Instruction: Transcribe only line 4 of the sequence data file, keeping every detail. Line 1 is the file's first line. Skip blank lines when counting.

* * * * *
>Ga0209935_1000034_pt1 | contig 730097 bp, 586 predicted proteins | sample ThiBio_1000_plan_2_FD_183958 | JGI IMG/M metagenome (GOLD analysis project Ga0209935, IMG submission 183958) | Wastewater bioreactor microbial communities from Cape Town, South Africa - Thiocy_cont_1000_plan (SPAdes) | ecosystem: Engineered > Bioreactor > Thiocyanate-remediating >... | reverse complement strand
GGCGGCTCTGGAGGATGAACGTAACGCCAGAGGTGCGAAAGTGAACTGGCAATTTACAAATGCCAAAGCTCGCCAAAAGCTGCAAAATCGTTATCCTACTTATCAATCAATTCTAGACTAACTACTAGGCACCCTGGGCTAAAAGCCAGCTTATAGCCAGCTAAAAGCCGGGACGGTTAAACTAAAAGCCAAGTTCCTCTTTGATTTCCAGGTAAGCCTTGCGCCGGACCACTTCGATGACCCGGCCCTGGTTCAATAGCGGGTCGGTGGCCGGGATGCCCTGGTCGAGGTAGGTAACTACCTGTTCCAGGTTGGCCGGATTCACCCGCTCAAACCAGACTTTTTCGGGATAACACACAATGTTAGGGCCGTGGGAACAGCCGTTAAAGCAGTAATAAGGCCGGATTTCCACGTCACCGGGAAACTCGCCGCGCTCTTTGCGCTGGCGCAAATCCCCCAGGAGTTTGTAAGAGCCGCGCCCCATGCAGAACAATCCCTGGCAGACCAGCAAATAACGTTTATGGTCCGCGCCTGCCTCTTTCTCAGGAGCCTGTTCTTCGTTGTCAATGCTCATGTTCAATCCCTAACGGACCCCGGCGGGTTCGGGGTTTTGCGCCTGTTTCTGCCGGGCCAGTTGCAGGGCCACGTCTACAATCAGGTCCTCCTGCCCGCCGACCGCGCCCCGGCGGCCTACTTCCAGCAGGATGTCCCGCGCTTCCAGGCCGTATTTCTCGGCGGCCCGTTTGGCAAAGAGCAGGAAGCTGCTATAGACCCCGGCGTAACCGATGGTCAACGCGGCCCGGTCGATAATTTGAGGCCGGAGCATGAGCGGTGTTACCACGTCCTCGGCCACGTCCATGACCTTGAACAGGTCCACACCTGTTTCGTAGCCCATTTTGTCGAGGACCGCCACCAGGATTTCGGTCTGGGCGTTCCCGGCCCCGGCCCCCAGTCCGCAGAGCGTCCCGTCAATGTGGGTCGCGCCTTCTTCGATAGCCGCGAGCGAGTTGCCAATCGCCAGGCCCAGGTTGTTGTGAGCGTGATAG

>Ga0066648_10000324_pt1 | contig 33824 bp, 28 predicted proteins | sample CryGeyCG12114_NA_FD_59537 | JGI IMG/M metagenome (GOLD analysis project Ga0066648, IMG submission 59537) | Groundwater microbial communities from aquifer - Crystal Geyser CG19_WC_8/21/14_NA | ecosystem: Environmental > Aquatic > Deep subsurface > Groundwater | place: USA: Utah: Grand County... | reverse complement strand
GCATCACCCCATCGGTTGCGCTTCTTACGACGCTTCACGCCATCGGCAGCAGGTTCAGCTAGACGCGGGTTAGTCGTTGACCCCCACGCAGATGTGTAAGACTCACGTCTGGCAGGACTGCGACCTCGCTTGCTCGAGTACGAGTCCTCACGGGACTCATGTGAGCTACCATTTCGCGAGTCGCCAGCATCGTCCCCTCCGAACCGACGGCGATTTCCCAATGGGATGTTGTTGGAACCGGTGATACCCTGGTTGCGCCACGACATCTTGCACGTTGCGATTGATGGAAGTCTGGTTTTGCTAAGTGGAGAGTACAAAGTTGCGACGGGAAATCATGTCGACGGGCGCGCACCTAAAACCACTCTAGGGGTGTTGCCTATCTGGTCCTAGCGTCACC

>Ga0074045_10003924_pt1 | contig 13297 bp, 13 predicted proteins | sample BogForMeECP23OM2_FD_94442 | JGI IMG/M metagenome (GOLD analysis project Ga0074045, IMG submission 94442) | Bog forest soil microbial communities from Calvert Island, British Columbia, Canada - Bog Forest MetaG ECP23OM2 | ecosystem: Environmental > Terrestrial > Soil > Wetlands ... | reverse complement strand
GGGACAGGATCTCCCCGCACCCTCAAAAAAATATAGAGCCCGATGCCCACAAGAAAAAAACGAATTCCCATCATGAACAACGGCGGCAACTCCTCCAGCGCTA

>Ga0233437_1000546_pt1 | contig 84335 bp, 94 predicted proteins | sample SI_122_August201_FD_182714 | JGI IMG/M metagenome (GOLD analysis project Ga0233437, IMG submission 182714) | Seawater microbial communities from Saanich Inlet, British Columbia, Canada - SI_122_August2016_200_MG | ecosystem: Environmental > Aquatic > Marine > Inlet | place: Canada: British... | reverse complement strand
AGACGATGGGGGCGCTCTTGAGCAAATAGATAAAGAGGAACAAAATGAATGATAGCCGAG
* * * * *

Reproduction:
GCATCACCCCATCGGTTGCGCTTCTTACGACGCTTCACGCCATCGGCAGCAGGTTCAGCTAGACGCGGGTTAGTCGTTGACCCCCACGCAGATGTGTAAGACTCACGTCTGGCAGGACTGCGACCTCGCTTGCTCGAGTACGAGTCCTCACGGGACTCATGTGAGCTACCATTTCGCGAGTCGCCAGCATCGTCCCCTCCGAACCGACGGCGATTTCCCAATGGGATGTTGTTGGAACCGGTGATACCCTGGTTGCGCCACGACATCTTGCACGTTGCGATTGATGGAAGTCTGGTTTTGCTAAGTGGAGAGTACAAAGTTGCGACGGGAAATCATGTCGACGGGCGCGCACCTAAAACCACTCTAGGGGTGTTGCCTATCTGGTCCTAGCGTCACC